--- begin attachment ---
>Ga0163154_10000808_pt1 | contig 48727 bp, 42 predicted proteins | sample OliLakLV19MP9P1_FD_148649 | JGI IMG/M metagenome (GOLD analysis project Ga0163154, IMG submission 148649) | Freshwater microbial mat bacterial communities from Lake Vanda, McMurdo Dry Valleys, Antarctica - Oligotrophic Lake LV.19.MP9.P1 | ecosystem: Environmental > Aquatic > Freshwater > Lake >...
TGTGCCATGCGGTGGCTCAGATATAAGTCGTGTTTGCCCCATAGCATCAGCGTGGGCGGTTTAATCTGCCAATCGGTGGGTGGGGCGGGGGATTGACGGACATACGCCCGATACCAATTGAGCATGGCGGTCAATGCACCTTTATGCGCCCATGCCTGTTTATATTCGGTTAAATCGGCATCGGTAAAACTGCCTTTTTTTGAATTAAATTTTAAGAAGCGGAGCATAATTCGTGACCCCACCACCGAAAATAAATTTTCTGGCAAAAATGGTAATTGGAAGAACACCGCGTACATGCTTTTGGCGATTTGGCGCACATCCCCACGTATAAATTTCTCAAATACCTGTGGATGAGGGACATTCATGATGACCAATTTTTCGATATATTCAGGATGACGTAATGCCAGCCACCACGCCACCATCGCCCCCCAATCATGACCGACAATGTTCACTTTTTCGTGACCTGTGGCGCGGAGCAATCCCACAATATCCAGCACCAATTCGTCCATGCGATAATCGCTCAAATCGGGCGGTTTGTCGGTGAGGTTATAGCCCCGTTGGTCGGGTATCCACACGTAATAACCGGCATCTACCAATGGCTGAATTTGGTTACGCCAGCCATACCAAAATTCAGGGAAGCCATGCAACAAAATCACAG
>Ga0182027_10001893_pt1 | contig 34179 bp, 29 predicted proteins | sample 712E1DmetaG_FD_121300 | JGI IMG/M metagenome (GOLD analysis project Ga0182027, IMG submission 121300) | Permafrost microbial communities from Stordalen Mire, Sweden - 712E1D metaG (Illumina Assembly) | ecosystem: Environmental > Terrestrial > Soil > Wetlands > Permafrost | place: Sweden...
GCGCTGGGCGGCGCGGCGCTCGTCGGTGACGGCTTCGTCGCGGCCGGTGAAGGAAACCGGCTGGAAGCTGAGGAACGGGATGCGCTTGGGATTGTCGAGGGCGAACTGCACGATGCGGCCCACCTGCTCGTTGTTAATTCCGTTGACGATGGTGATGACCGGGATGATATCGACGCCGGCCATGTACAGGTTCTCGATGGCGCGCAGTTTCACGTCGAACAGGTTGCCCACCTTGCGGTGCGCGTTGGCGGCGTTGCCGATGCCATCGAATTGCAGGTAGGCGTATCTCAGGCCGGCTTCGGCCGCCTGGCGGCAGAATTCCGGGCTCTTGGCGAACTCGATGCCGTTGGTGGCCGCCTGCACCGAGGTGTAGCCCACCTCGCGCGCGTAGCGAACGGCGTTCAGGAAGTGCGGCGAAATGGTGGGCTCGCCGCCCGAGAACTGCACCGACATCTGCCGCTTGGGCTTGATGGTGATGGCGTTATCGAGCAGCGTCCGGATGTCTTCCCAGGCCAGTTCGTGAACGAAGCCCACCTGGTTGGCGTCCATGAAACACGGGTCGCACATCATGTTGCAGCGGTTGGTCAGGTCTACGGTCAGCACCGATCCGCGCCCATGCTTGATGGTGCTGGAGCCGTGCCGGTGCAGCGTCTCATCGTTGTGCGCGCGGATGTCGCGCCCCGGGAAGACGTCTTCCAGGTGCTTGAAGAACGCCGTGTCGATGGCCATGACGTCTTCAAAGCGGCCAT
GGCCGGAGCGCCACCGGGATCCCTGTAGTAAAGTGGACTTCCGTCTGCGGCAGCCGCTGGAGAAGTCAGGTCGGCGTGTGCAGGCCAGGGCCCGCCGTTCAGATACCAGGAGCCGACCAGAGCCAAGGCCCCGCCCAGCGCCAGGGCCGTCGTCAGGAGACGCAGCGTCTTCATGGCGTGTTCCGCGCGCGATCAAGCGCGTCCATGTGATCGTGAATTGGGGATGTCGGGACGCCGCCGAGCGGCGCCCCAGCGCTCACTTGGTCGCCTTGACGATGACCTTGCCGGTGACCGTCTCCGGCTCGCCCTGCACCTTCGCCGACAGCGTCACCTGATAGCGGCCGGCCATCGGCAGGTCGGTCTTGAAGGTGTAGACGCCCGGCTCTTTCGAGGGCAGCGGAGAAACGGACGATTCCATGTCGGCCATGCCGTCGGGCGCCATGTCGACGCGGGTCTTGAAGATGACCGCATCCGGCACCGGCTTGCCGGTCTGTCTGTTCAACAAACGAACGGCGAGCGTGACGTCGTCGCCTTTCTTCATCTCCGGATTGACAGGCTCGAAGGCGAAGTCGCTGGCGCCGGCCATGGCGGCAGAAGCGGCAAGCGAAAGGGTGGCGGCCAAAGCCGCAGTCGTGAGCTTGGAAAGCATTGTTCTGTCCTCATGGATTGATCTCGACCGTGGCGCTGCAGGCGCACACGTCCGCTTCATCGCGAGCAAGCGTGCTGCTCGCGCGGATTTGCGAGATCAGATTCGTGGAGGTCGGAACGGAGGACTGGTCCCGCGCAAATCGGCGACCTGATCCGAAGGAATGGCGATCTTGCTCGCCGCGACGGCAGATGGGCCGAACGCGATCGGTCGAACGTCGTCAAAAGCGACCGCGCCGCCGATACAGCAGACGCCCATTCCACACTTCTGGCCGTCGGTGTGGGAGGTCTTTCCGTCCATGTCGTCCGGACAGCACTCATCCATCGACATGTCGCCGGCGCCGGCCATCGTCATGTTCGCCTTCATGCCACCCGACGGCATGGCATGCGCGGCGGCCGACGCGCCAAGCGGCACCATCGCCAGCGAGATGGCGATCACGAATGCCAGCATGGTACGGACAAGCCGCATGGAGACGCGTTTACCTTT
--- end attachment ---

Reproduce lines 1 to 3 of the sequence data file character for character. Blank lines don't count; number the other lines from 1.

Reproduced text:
>Ga0163154_10000808_pt1 | contig 48727 bp, 42 predicted proteins | sample OliLakLV19MP9P1_FD_148649 | JGI IMG/M metagenome (GOLD analysis project Ga0163154, IMG submission 148649) | Freshwater microbial mat bacterial communities from Lake Vanda, McMurdo Dry Valleys, Antarctica - Oligotrophic Lake LV.19.MP9.P1 | ecosystem: Environmental > Aquatic > Freshwater > Lake >...
TGTGCCATGCGGTGGCTCAGATATAAGTCGTGTTTGCCCCATAGCATCAGCGTGGGCGGTTTAATCTGCCAATCGGTGGGTGGGGCGGGGGATTGACGGACATACGCCCGATACCAATTGAGCATGGCGGTCAATGCACCTTTATGCGCCCATGCCTGTTTATATTCGGTTAAATCGGCATCGGTAAAACTGCCTTTTTTTGAATTAAATTTTAAGAAGCGGAGCATAATTCGTGACCCCACCACCGAAAATAAATTTTCTGGCAAAAATGGTAATTGGAAGAACACCGCGTACATGCTTTTGGCGATTTGGCGCACATCCCCACGTATAAATTTCTCAAATACCTGTGGATGAGGGACATTCATGATGACCAATTTTTCGATATATTCAGGATGACGTAATGCCAGCCACCACGCCACCATCGCCCCCCAATCATGACCGACAATGTTCACTTTTTCGTGACCTGTGGCGCGGAGCAATCCCACAATATCCAGCACCAATTCGTCCATGCGATAATCGCTCAAATCGGGCGGTTTGTCGGTGAGGTTATAGCCCCGTTGGTCGGGTATCCACACGTAATAACCGGCATCTACCAATGGCTGAATTTGGTTACGCCAGCCATACCAAAATTCAGGGAAGCCATGCAACAAAATCACAG
>Ga0182027_10001893_pt1 | contig 34179 bp, 29 predicted proteins | sample 712E1DmetaG_FD_121300 | JGI IMG/M metagenome (GOLD analysis project Ga0182027, IMG submission 121300) | Permafrost microbial communities from Stordalen Mire, Sweden - 712E1D metaG (Illumina Assembly) | ecosystem: Environmental > Terrestrial > Soil > Wetlands > Permafrost | place: Sweden...